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4.6 out of 5 stars 56 customer reviews

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Audio CD, October 2, 2007
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Editorial Reviews

Product Description

Decca Records is proud to announce the release of MANTARAY, the debut solo album from renowned British artist Siouxsie. Siouxsie's first solo recording without The Banshees or The Creatures will be released on October 2. MANTARAY, produced by Steve Evans (Robert Plant) and Charlie Jones is fresh and contemporary, while remaining immediately recognizable. Incorporating industrial rhythms, modern glam and other orgainic elements, Siouxsie's iconic vocals are showcased in a newly expansive sound across the whole album. Since her first appearance onstage in 1976 at the 100 Club Punk Festival, Siouxsie has been a pioneer. She captivated audiences with her dramatic, compelling presence that pushed, then broke, boundaries. Her continually evolving style from chaotic, aggressive punk to sophisticated, glossy pop resulted in an impressive canon of work that continues to remain provocative today.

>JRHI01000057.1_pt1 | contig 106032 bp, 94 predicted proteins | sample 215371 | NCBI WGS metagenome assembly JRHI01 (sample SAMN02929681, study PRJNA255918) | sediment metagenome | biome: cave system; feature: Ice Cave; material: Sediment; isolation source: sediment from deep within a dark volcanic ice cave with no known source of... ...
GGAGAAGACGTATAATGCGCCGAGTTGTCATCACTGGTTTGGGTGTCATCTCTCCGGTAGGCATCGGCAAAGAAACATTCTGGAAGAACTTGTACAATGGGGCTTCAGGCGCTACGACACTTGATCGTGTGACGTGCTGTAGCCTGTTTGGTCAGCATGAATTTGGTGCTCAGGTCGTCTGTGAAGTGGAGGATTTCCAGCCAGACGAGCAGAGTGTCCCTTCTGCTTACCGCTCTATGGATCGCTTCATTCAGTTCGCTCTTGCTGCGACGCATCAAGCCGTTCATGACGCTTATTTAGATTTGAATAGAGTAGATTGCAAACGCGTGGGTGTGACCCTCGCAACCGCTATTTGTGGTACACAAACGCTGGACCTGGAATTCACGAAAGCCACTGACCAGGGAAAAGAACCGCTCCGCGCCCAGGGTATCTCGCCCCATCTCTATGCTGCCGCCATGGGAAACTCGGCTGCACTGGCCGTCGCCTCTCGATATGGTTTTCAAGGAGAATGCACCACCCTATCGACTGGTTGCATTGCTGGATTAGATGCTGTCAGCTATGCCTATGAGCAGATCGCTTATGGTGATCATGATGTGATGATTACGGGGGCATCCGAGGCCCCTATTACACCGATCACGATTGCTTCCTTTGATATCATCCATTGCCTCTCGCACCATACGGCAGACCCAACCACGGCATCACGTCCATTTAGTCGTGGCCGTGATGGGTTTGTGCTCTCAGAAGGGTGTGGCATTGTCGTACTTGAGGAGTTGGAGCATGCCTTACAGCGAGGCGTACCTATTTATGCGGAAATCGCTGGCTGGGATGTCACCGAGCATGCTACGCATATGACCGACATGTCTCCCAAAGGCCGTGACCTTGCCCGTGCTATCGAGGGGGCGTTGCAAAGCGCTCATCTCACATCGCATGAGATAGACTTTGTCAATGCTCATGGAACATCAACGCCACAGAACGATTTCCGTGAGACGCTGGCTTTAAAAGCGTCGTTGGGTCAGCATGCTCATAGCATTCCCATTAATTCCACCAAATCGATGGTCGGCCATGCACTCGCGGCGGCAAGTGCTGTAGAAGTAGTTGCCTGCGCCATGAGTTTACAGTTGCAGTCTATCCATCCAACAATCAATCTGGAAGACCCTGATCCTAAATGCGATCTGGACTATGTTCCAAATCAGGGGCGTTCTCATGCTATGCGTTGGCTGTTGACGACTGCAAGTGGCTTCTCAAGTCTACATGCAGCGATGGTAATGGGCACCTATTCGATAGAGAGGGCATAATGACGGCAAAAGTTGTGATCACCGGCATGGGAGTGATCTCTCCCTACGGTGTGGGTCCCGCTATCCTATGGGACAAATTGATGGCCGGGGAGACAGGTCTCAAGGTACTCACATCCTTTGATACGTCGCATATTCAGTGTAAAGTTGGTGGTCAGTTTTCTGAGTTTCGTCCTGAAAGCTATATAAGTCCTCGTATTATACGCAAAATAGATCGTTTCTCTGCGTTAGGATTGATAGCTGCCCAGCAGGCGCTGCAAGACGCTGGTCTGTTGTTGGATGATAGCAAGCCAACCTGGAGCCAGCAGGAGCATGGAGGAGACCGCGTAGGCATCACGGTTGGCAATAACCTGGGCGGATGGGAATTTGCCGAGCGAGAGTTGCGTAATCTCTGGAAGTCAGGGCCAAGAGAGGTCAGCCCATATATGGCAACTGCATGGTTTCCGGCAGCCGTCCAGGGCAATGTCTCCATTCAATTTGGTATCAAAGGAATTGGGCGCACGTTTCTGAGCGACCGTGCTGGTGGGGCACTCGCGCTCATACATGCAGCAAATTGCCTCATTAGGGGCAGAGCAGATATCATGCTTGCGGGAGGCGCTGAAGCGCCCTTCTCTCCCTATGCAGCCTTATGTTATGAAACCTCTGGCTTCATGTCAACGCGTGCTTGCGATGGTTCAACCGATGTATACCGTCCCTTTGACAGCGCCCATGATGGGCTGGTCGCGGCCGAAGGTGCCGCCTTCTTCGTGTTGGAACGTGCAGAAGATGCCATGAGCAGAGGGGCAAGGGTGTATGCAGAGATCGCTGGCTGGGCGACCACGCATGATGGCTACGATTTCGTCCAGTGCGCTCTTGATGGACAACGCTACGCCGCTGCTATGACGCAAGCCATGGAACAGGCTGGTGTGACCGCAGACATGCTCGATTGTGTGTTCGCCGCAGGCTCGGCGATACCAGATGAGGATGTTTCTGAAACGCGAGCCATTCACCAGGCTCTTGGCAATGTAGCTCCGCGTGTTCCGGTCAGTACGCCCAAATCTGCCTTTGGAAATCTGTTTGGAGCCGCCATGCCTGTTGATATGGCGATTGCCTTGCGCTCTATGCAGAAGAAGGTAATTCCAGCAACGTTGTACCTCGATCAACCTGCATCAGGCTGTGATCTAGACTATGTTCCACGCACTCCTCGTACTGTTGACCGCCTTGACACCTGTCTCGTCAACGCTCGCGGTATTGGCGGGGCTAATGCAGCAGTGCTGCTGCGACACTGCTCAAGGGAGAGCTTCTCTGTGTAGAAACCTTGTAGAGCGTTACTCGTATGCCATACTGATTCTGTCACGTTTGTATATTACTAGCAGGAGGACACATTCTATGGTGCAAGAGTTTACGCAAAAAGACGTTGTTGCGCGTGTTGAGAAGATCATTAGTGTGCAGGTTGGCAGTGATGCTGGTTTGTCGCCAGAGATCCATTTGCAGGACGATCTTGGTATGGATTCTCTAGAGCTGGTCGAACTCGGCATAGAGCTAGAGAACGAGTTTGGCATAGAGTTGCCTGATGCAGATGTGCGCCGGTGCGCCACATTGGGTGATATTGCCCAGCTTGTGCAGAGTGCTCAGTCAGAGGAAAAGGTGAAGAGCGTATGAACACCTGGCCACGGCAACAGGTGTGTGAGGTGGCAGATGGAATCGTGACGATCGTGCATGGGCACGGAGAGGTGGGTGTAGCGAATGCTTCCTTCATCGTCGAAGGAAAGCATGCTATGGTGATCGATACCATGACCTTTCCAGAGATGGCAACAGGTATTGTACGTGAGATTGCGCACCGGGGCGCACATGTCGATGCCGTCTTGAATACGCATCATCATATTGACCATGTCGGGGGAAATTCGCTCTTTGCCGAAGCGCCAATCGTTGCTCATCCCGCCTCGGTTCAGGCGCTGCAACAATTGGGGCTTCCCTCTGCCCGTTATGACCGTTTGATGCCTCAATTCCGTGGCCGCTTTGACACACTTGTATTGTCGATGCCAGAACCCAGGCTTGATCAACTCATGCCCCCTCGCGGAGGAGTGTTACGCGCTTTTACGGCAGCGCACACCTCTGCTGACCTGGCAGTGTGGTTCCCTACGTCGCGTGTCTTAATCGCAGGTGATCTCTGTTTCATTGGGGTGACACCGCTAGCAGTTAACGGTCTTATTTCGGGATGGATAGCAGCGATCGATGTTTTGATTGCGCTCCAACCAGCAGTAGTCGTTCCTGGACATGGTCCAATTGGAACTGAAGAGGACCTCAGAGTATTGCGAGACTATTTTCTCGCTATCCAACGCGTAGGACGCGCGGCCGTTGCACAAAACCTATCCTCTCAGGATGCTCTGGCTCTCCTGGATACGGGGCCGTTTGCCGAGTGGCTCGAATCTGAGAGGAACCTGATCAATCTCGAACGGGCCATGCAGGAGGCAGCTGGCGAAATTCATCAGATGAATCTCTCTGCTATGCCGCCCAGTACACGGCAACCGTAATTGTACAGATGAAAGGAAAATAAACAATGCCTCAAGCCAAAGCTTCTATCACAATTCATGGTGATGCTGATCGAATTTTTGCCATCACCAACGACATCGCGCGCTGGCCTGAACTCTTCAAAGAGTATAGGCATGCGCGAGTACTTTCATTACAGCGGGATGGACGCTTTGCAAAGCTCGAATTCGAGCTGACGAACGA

There's never been anything understated in Siouxsie Sioux's approach, from her physically and vocally imperious demeanor to her taste for crushing grooves and slash-and-burn guitars. That's all in full display on her first official solo album, Mantaray. In lieu of the Banshees, Siouxsie teams up with Steve Evans and Charlie Jones. They not only produced the album, but co-wrote most of the tunes and play most of the bass, guitar, and keyboards. They understand Siouxsie's iconographic terrain and do little to deviate from it, but they also make it sound like an album made today and not in 1978. Lyrically, Siouxsie has shed her often macabre, gothic horrorshow imagery in favor of a more personal, if not more intimate vision. "The Swan" is a song of empowerment and change, backed by a grinding rhythm track and wall-of-sound interludes. She indulges her penchant for jazz, recalling New Orleans with the fudgie horn section of "Here Comes the Day," while "If It Doesn't Kill You" recalls her cover of "Strange Fruit," nodding to Billie Holiday as it hovers between ballad, Broadway, and heavy metal. "Loveless" may be her response to the demise of her marriage to Banshee and Creatures drummer Budgie. It's a brutalizing piece with electronic rhythms and searing, feedback guitar leads that are incongruously countered by a cyclical marimba line. Nearly thirty years after her debut with the Banshees, Siouxsie can still sneer and storm as fiercely as ever. Sometimes she overdoes the vocal mannerisms with the slightly flat tone, snarls, yelps, bends, and drawls that have become embedded in her style over the years. Even when she's singing a tender song, Siouxsie sounds like she might just slap you across the face. --John Diliberto